Out on the back nine, beyond the banter,
we’d be stopped on the elevated tees
by a sunset of epic proportions,
or, down in the firth, the fin of a sub –
its black body packed with catastrophe –
heading for its ‘home’ in the Holy Loch.
He was working shifts in Hunterston
and after the long silence of the coast road
came home to the early morning bedlam
of full-cream moustaches and ties in knots,
still wearing the blue ‘badge’ on his lapel
to signal what no human should endure.
After the glass-enclosed, sterile nights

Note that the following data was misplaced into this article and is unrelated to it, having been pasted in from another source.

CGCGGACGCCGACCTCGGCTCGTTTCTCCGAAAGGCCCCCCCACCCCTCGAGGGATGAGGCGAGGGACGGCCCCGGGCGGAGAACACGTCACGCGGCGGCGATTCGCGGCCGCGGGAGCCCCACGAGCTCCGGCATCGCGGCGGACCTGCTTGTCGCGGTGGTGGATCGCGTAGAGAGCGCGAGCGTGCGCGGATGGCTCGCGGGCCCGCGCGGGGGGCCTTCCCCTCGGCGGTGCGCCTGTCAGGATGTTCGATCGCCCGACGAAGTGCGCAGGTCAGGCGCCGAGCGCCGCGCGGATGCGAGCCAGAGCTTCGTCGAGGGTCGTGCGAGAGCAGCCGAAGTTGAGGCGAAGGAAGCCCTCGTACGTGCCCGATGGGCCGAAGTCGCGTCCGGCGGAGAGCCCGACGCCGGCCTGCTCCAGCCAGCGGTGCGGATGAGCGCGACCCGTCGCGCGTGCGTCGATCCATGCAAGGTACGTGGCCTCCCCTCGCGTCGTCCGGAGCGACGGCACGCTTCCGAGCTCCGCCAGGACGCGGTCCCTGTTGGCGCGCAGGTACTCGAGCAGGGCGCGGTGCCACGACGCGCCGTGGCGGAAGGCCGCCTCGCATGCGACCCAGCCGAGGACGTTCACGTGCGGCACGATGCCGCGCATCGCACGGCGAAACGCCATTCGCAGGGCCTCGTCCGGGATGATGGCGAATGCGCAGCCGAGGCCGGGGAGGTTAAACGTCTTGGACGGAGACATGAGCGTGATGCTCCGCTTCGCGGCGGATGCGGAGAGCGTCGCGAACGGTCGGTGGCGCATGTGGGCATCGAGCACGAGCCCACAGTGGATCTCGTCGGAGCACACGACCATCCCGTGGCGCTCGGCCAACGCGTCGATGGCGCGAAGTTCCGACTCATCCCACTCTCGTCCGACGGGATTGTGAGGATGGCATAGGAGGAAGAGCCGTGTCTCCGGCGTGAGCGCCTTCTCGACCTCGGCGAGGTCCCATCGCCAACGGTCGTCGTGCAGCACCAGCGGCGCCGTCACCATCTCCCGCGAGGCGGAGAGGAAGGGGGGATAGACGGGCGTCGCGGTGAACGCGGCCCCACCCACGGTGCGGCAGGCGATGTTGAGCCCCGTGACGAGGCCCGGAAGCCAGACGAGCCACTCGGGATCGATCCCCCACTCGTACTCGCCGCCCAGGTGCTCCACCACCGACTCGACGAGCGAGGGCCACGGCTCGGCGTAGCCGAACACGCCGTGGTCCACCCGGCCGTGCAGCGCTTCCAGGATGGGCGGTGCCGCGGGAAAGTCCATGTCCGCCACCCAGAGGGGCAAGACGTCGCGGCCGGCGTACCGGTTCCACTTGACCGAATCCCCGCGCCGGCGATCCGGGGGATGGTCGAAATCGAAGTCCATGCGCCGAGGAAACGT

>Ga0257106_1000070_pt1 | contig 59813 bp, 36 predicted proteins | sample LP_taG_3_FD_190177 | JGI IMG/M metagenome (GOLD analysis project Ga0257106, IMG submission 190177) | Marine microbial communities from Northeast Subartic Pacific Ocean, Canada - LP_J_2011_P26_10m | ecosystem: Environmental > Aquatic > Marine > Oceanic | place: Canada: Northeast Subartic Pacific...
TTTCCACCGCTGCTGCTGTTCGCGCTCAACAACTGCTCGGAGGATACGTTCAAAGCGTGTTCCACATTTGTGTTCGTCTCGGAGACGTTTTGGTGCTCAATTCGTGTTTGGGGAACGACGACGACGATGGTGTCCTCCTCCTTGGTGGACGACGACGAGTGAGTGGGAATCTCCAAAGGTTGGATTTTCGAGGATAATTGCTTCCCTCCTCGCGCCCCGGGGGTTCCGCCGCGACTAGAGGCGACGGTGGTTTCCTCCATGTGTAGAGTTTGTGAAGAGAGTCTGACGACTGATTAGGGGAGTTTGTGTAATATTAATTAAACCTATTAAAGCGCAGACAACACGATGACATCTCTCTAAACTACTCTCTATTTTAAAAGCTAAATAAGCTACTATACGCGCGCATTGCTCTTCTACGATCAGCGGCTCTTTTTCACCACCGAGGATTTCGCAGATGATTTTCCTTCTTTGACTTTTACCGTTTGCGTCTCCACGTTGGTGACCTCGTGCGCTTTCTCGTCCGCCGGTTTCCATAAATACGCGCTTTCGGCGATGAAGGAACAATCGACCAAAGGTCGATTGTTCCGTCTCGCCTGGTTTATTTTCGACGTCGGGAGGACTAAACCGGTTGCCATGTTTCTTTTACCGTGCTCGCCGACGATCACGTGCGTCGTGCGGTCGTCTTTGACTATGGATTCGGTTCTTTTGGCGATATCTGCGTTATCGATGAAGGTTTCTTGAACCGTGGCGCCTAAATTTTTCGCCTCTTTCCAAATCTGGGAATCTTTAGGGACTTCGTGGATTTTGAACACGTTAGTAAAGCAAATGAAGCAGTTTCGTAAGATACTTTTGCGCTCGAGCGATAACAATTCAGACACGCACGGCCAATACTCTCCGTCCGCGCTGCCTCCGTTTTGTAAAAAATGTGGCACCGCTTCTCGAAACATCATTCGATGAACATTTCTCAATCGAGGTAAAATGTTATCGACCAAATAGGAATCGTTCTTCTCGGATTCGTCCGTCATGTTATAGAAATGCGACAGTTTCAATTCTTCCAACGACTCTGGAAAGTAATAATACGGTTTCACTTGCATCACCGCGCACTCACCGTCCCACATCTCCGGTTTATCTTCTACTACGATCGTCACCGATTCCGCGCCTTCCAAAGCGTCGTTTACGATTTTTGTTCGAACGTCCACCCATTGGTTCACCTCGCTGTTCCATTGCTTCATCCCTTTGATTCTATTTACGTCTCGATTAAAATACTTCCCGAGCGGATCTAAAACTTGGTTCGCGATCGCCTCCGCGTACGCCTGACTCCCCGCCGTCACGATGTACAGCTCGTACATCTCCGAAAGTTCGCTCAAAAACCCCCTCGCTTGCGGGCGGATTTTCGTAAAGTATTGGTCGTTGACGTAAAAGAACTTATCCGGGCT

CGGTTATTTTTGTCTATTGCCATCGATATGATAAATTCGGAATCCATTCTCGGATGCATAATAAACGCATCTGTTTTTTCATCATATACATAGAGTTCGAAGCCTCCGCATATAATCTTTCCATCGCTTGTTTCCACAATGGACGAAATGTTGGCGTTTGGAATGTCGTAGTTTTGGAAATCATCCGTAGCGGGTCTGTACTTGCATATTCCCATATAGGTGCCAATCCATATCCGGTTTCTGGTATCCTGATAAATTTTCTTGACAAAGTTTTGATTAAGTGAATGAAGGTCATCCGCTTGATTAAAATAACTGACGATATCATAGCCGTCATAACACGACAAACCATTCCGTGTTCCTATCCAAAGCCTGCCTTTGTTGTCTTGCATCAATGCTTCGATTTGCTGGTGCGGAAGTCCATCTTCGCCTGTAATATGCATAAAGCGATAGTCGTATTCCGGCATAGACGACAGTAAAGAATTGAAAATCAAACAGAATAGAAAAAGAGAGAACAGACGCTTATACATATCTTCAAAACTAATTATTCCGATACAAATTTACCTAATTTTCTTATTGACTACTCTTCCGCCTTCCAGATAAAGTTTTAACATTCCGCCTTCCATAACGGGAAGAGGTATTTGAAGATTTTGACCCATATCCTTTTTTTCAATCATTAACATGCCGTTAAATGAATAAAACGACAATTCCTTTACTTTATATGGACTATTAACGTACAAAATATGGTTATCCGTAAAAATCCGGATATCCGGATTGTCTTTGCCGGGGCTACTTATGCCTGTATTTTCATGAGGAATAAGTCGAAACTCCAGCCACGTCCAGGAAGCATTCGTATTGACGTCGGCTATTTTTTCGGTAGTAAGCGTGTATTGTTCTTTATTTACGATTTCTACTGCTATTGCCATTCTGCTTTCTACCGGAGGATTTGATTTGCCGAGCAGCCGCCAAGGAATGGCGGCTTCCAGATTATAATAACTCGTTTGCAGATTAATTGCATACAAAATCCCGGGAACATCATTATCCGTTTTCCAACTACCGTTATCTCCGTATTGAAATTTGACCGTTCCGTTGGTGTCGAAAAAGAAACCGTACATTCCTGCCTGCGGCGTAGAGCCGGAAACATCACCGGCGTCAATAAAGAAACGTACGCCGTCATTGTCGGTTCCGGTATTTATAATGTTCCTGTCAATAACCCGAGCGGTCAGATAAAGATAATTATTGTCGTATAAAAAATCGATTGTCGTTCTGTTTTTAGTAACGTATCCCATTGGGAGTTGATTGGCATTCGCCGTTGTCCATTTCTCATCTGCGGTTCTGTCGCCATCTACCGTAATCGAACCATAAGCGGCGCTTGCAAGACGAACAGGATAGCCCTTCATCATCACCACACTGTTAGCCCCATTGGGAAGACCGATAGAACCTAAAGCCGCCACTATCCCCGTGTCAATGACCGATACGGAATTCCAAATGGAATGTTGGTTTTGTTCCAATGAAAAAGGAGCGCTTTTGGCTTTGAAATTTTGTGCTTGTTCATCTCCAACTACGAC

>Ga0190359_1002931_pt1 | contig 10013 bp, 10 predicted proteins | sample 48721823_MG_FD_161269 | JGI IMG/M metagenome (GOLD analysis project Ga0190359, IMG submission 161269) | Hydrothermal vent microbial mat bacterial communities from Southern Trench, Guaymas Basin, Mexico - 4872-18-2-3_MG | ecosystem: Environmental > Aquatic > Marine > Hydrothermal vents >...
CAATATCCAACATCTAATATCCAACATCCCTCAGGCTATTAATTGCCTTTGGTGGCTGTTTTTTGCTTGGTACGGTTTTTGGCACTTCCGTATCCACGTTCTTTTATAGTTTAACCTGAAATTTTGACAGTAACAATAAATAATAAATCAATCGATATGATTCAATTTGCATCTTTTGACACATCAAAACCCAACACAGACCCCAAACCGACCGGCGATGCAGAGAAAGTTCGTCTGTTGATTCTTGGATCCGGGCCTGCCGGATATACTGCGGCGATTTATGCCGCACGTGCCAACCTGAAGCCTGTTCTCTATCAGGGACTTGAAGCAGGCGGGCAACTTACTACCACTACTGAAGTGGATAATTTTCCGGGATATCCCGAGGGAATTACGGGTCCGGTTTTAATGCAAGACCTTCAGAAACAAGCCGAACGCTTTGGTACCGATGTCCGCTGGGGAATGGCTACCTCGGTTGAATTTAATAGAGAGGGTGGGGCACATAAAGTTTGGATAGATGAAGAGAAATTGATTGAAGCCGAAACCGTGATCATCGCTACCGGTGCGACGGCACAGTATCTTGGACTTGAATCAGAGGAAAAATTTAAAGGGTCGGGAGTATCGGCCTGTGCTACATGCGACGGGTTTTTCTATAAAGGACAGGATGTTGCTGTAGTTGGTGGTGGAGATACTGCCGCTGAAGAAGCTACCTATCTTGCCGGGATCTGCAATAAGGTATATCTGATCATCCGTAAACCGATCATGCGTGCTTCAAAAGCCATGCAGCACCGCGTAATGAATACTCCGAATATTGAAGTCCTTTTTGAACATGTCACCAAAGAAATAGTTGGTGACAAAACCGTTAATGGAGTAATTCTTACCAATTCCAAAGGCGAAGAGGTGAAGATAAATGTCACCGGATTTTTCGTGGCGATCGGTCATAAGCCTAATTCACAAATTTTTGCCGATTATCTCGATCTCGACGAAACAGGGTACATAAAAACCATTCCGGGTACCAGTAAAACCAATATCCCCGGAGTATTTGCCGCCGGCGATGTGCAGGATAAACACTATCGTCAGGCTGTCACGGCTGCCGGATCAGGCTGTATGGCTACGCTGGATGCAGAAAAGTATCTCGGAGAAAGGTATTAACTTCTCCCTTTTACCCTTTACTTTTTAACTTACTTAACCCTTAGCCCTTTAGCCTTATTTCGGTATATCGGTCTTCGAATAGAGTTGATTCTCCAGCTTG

observing the secret life of reactors –
to colleagues a dogged apologist
for the unscientific dogmas of his faith
over coffee cups and books for reference –
the golf course was a paradise of sorts,
with its view across the Firth of Clyde
to the stern assembly of the Trossachs,
the soft carpet rolled out under our feet,
his Nicklaus crouch on the final green.
I lifted the flag up and clear as the ball
read the dips perfectly and rattled home.